ActivitiesSesquicentennial trips in Tennessee, Georgia, Alabama and North Carolina
Region is steeped in blue and gray Civil War history
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Remember what fresh air really tastes like in North Carolina's parks
Explore Georgia parks
The state boasts many large, historic parks in close proximity
Get a Grip: four-wheelers in Tennessee, Georgia, Alabama and North Carolina
Rocks, rivers and woods offer plenty of thrills for four-wheelers
More Bang for Your Buck - Hunting in Tennessee, Georgia, Alabama and North Carolina
Ample hunting opportunities make the region a target for hunters tracking down all types of game
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A Real Rush - Whitewater rafting in Tennessee, Georgia, Alabama and North Carolina
Owen Cochran, 12, tubes down Blackberry Falls off of the Cartecay river near the city of Ellijay in the North Georgia.Photo by Dan Henry
Need a thrill? Looking for a fun way to spend a summer afternoon? Braving the Ocoee (and doing so successfully) on a whitewater raft could put you in the same category as the Olympians that accomplished the same feat during the 1996 Summer Olympics in Atlanta.
The Ocoee River gives rafters all over numerous opportunities to get together with a group of friends and work the rapids with trained guides.
WHAT IS WHITEWATER RAFTING?
No amount of experience is necessary to have a good time.
• Whitewater rafting is a challenging recreational outdoor activity using an inflatable raft to navigate a river or other bodies of water.
• This is usually done on whitewater or different degrees of rough water, in order to thrill and excite the raft passengers.
• The activity as a leisure sport has become popular since the mid-1970s. It is considered an extreme sport, as it can be dangerous.
HOW TO GET STARTED
Grab a guide and go!
• There are no fewer than 25 different companies that specialize in whitewater rafting, with any number of tour guides prepared to take interested riders along for the ride of their lives.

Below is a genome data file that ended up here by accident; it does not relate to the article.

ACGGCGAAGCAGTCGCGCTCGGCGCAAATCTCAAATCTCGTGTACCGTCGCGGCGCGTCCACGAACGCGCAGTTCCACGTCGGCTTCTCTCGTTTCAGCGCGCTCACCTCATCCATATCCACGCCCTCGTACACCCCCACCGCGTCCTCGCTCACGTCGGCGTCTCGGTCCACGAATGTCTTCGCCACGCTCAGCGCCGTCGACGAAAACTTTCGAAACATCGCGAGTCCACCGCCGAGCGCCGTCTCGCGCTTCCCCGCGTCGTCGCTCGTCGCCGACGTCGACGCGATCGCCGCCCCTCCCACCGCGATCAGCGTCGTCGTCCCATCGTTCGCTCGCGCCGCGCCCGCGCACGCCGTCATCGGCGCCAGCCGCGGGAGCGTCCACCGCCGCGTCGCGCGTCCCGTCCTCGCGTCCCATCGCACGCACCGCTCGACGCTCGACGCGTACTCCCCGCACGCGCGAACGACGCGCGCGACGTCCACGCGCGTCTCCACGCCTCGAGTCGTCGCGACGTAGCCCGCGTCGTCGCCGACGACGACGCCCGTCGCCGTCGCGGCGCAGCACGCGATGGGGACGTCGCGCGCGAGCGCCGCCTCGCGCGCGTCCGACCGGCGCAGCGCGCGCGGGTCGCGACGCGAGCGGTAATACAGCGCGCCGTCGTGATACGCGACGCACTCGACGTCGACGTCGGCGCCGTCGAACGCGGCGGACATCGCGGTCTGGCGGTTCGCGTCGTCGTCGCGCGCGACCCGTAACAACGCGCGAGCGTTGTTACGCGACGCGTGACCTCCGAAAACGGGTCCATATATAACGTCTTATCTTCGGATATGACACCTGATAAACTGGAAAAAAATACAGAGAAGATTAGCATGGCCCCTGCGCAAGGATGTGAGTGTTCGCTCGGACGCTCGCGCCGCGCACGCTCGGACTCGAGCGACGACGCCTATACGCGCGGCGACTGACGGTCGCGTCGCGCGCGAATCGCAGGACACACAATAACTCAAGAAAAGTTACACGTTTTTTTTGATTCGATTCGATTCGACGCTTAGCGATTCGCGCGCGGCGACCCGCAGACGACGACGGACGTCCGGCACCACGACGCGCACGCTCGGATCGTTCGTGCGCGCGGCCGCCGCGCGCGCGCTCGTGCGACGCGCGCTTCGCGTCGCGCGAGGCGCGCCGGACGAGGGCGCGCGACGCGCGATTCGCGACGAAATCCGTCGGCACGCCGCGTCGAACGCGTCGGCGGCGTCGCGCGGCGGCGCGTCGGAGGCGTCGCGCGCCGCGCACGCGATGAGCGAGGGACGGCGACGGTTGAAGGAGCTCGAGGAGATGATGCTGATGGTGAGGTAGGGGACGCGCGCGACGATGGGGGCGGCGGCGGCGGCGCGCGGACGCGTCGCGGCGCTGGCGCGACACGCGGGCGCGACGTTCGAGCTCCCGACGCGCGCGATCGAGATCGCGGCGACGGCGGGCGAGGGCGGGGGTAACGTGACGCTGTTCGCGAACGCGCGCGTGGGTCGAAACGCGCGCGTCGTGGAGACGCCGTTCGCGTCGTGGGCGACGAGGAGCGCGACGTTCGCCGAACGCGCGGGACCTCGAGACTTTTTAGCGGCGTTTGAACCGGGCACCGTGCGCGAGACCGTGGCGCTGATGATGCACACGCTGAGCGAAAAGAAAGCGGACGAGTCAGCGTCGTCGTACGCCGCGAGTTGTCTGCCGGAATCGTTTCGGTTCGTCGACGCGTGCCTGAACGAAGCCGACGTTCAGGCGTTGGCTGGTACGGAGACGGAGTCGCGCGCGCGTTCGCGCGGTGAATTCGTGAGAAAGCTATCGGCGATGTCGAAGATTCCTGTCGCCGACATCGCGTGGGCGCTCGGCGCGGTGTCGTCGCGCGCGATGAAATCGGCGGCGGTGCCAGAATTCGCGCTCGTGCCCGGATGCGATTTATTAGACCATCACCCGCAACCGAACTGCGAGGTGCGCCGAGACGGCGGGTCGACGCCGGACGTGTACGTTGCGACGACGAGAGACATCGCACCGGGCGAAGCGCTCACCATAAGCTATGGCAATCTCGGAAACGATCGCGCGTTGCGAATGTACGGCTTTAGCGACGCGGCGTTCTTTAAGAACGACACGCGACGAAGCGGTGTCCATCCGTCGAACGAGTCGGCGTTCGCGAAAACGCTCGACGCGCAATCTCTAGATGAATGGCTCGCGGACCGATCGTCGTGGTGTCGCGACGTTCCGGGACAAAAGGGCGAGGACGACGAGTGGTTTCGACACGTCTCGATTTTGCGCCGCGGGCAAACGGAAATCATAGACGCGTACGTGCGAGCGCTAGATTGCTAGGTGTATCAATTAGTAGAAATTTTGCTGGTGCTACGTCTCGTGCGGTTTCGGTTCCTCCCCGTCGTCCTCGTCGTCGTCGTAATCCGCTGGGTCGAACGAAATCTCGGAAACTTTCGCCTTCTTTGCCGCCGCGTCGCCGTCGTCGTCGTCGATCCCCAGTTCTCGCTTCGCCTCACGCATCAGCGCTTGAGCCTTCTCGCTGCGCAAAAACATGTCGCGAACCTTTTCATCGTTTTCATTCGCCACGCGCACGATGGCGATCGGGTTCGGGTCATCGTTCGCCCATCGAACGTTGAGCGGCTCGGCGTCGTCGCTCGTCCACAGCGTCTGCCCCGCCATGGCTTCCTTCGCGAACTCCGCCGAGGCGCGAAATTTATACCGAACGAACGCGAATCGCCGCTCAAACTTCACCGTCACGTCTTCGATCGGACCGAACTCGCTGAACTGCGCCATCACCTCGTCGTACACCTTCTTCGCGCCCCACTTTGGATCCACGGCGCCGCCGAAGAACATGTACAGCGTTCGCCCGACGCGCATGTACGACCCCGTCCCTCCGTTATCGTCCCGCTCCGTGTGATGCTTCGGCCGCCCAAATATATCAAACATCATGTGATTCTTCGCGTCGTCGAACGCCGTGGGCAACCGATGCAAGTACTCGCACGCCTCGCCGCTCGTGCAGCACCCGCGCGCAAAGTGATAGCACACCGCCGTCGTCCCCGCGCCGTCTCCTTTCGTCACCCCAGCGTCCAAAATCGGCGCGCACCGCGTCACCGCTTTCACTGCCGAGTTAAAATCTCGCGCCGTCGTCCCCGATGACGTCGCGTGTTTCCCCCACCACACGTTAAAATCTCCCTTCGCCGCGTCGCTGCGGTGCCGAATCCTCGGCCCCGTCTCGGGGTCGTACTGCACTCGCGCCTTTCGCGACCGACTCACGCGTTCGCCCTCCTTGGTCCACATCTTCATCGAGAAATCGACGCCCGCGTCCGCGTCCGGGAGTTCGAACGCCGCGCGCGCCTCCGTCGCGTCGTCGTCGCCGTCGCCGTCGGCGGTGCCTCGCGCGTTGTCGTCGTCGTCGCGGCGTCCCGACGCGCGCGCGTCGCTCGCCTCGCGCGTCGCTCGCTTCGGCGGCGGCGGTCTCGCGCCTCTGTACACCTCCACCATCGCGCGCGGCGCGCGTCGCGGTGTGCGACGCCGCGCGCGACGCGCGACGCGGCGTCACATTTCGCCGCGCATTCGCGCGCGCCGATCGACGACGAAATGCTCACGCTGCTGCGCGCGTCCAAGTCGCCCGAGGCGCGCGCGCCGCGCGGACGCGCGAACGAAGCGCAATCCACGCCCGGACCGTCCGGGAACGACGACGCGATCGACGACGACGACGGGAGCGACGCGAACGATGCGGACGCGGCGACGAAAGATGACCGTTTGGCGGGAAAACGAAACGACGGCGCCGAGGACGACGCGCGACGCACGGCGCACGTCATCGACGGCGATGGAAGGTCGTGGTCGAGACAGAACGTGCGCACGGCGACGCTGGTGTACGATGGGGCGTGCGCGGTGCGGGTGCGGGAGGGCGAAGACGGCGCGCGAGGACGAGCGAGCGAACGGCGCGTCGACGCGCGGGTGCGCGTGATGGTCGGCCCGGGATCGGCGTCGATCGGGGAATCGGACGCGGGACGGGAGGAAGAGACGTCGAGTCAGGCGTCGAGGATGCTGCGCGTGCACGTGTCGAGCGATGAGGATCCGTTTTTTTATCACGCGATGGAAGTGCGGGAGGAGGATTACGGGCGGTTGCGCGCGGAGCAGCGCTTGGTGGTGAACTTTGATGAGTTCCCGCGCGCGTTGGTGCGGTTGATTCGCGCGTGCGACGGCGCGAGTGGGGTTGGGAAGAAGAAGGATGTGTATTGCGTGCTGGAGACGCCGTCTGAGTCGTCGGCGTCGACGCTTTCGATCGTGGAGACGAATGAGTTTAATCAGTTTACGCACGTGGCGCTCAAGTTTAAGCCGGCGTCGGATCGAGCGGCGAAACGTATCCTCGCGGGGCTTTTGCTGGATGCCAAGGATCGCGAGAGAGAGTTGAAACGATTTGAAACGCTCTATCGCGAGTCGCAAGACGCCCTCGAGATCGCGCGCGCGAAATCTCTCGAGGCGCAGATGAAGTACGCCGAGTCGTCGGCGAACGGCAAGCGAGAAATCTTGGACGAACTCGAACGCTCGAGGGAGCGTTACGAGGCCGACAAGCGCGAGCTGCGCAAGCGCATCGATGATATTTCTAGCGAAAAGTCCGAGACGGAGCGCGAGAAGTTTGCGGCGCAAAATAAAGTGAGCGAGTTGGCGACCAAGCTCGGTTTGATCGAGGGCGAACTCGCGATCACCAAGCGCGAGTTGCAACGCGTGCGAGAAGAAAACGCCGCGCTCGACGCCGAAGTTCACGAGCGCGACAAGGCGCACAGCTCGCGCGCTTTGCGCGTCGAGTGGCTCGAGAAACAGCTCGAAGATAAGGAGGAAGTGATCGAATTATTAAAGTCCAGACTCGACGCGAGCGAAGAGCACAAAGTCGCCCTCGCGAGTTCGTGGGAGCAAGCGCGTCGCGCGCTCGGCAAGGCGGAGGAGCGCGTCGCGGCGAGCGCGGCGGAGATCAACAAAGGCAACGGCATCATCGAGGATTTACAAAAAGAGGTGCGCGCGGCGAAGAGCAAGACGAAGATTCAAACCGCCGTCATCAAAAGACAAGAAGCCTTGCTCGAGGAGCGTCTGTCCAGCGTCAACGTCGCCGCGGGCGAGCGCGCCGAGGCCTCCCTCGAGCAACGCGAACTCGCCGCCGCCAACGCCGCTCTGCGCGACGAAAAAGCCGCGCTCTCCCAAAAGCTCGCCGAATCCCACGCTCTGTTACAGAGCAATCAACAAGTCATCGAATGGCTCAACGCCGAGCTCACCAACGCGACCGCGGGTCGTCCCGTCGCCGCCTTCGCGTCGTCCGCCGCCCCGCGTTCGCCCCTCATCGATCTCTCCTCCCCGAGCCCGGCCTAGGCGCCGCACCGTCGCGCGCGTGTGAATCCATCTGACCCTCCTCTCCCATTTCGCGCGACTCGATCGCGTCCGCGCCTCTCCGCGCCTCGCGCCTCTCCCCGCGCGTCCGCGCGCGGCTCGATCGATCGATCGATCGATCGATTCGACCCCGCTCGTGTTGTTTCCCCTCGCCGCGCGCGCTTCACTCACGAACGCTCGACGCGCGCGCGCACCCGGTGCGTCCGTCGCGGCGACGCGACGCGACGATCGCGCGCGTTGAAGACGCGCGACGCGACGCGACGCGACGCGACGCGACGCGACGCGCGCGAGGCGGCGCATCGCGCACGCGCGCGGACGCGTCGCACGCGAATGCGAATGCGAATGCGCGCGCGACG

• There are trips taking off every 30 minutes starting at 9 a.m. daily, with a break for lunch and the last trip taking off around 5:30. Riders are encouraged to show up an hour before their scheduled trip, with all ages welcome for either individual, family or group excursions.
• With prices starting at $30 for individuals or group rates starting at $27.50 per person for groups of 10 or more, rafting has become an extremely affordable trip for everyone.
• Sunscreen is suggested on the waters, regardless of whether you're riding in 100-degree heat or when the temperature is in the 60s. It gets hot on the water!
• In the summer, cotton, a cooler material, is suggested, as are some sort of swimwear, a towel, and a couple pairs of clothes and shoes. When cooler, fleece, polyester or woolen products will keep you warmer when wet.
• Spray jackets are available for rent at most locations; wool socks help as well.
IT'S A FUN THING TO DO
Why go whitewater rafting? The question is, why not?
• It is an exciting way to see the great outdoors.
• It's a challenging (but fun) way of testing your strength, endurance, reflex time and ability to think on your feet.
• A great opportunity to bring friends closer together through group activity.
• It's cheaper than going on a cruise -- and you're closer to the water.
• It's a sheer adrenaline rush!
• Once you accomplish the rapids, it gives you bragging rights and makes you much more attractive to the whitewater groupies everywhere.
WHERE TO GO
• No matter where you live, there's a place to raft that's closer than you think.
• The Ocoee River provides the experience of a lifetime, spanning three states on both Class III and Class IV rapids for a course that is rated one of the best in the country.
• The Nantahala River in western North Carolina offers both Class II and Class III rapids, which while treacherous still are family-friendly.
• The Cartecay River in Ellijay, Ga., provides guided river trips and an exciting experience on both Class I and II rapids.
• At times, the East Fork Little River in northeast Alabama provides ample opportunity for rafting. Water levels can be too low, as the river depends on creeks that run into it, but when runnable, the river provides Class II and III rapids.
Source: Gaye, Little River Canyon National Preserve.
KNOW YOUR RIVERS
Some things you know and others you don't.
• The Ocoee was the site of the kayaking events in the 1996 Summer Olympics.
• The Ocoee River turns into the Toccoa River once you cross into Georgia.
• Rapids are classified into six categories, with Class I rapids considered a smooth ride and Class VI rapids only suggested for seasoned experts. Class III and IV rapids give riders an exciting ride with low risk.
• The "Blue Hole," a popular area swimming spot, runs alongside the Ocoee.
• Some rafting adventures include lunch served riverside.
Source: Lindsay McManus, photographer at Ocoee Photos
-- Compiled by staff writer Gene Henley